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December 19, 2003 - Image 25

Resource type:
Text
Publication:
The Detroit Jewish News, 2003-12-19

Disclaimer: Computer generated plain text may have errors. Read more about this.

Single Crisis

Orthodox tackle matchmaking emergency.

URIEL HEILMAN
Jewish Telegraphic Agency

New York

avid Smith believes Orthodox
ewry is facing a crisis — and
a communal day of fasting
and prayer, like those held
occasionally about violence in Israel, is
needed to address it.
The crisis: Smith and thousands of
other Orthodox Jews still are not mar-
ried.
"Why don't they have a fast for people
who are single, to say tehillim or some-
thing?" Smith said, referring to psalms.
"The first mitzvah in Bereshit is prni
u'rvu," he said, specifying the command-
ment in Genesis to "be fruitful and mul-
tiply.
'Among the singles themselves, there's
no direction of what to do. Something
has-to be done."
Smith, 50, was one of 300 singles,
parents and community professionals to
turn out for the third annual Shidduch
Emergency Conference in New York.
Organized by the National Council of
Young Israel, the conference addressed
what many community members say is
a growing problem.
Anecdotal evidence suggests that
Orthodox Jews are marrying later in life
than their parents did, alarming many in
a community that is preoccupied with
family and Jewish continuity.
Sociologists say single Jews are less
likely to be active in Jewish communal
life than family members, and commu-
nity leaders are worried that a later mar-
rying age will translate into fewer chil-
dren. At stake, some say, is nothing less
than the perpetuation of Orthodox
ewry.
"It's a huge problem all around the
ountry," said the president of the
rthodox Union, Harvey Blitz. "The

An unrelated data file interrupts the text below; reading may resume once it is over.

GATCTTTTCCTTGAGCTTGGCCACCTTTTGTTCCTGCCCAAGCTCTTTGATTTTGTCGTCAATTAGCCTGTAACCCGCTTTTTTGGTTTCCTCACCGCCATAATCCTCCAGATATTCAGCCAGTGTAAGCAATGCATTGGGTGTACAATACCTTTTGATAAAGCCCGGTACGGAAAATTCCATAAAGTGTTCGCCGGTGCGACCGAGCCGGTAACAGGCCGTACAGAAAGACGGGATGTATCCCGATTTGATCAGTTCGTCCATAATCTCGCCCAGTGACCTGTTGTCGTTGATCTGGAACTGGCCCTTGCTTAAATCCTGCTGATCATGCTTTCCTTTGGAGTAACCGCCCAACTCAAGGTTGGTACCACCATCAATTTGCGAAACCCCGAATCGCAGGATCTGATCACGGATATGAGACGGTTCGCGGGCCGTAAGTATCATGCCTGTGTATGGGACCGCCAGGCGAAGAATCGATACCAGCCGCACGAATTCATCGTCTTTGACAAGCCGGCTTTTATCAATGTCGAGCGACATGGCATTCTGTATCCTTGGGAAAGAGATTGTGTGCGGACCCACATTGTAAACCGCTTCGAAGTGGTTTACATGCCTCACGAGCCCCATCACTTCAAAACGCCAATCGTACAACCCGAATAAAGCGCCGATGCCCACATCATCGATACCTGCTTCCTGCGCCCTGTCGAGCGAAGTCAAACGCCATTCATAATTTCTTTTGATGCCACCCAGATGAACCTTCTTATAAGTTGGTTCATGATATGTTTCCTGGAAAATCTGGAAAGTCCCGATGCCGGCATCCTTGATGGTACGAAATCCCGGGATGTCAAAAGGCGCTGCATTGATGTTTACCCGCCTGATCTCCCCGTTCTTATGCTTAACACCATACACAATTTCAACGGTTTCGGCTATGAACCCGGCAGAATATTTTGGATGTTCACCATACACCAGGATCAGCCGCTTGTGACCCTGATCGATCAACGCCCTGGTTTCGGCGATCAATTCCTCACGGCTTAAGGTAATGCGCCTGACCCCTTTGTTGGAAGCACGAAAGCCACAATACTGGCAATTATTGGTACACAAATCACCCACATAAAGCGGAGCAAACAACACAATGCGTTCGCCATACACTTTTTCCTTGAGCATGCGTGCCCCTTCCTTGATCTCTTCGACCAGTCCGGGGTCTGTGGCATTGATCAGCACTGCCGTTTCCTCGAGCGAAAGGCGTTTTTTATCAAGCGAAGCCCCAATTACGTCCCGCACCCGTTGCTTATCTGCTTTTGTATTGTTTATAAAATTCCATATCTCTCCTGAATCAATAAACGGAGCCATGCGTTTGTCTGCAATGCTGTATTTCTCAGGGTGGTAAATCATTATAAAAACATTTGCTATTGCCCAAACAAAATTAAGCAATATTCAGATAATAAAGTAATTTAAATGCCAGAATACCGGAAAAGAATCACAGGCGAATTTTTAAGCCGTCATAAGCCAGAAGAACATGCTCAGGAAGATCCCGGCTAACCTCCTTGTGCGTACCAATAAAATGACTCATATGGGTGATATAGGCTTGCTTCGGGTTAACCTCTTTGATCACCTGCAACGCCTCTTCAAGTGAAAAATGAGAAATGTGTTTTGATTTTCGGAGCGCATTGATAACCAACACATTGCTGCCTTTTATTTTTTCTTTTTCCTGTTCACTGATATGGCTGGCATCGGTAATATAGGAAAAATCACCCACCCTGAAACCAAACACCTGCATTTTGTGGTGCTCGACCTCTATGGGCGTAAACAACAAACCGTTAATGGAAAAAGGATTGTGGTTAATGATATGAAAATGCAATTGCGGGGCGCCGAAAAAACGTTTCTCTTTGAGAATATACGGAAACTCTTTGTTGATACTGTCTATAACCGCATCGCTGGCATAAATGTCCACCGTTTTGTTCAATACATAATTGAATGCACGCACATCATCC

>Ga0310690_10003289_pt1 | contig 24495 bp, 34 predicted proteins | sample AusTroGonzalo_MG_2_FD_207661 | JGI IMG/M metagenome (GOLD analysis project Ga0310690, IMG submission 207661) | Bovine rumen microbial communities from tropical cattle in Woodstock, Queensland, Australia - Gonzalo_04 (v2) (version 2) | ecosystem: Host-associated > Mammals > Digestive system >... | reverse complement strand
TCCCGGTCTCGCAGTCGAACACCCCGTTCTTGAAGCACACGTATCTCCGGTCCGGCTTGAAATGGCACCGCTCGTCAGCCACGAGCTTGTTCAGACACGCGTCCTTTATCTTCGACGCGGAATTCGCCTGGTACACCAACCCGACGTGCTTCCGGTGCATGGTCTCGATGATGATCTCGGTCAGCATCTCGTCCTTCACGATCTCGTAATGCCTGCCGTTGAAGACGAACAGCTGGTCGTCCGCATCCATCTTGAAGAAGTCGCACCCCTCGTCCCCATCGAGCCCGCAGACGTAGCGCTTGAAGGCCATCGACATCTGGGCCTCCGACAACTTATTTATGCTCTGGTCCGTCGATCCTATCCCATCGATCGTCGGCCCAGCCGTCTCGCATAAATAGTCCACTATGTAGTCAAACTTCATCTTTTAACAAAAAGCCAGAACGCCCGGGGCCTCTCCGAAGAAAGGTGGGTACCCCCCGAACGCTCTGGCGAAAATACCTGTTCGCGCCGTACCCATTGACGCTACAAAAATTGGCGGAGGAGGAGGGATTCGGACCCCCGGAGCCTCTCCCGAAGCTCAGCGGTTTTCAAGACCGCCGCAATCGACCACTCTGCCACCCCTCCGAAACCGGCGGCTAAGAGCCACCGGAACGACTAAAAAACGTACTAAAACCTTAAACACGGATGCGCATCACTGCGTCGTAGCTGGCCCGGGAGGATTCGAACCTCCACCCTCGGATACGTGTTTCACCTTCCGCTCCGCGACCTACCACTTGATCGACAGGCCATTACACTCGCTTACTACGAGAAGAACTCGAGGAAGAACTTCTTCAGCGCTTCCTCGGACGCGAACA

'family is really the center of existence in
e Orthodox Jewish community. So
eople are obviously very pressured to
et married, and the intensity of the
pressure only increases when you get
Folder. >,
For singles, the inability to find a mate
can trigger depression, cause stress in
relationships with parents and significant
thers, and alienate them from the corn-
unity.
"The reason why it's a crisis is, for the

people who are impacted, it becomes the
single most dominant factor in their
life," Blitz said. "And there's inadequate
community structures for helping them
to meet people to marry. ),
The recent conference in New York
was part-networking event, part- sympo-
sium and part-workshop. Matchmakers
were on hand to interview prospective
mates, psychologists talked about over-
coming fears of commitment and rabbis
instructed attendees about what to look
for in a husband or wife.
Jacob Weinberger, a middle-aged
immigrant from Belgium, came to the
conference to help find an Orthodox
wife for his son, a U.S. soldier stationed
in Hawaii.
Sessions included a seminar on med-
ical and genetic issues to consider when
selecting a mate, a symposium on how
to package oneself to become an attrac-
tive marriage prospect and a workshop
on navigating Jewish dating Web sites.
Susan, a divorcee in her late 20s, said
she came for one simple reason. "Let's
cut to the chase," she said. "The desire
to get married." Susan has met with
matchmakers, gone to singles events and
tried speed-dating. Still single, she hoped
the one-day symposium would help her
"gain a new perspective."
The event was held Lincoln Square
Synagogue on Manhattan's Upper West
Side. Filled with young Orthodox Jews,
the Upper West Side has become some-
thing of a singles mecca, drawing thou-
sands of young Jews seeking mates.
Some say that's just the problem.
"It's become acceptable to be single at
an older age," said a woman named
Helen. Its too comfortable to be single
on some level."
Nearly everybody at the conference
seemed to agree that Orthodox Jews,
like Jews and Americans generally, are
marrying later in life. But opinions dif-
fered on why Orthodox Jews were stay-
ing single longer — and what could be
done about it. -
"Maybe they think there's somebody
better around the corner," said Bonnie
Keller, a mother who came to the con-
ference to help others in her community
meet mates or find mates for their chil-
dren. 'And if they're older, maybe they
say: I've been around for such a long
time, should I really settle for this?"
SINGLE, on page 26

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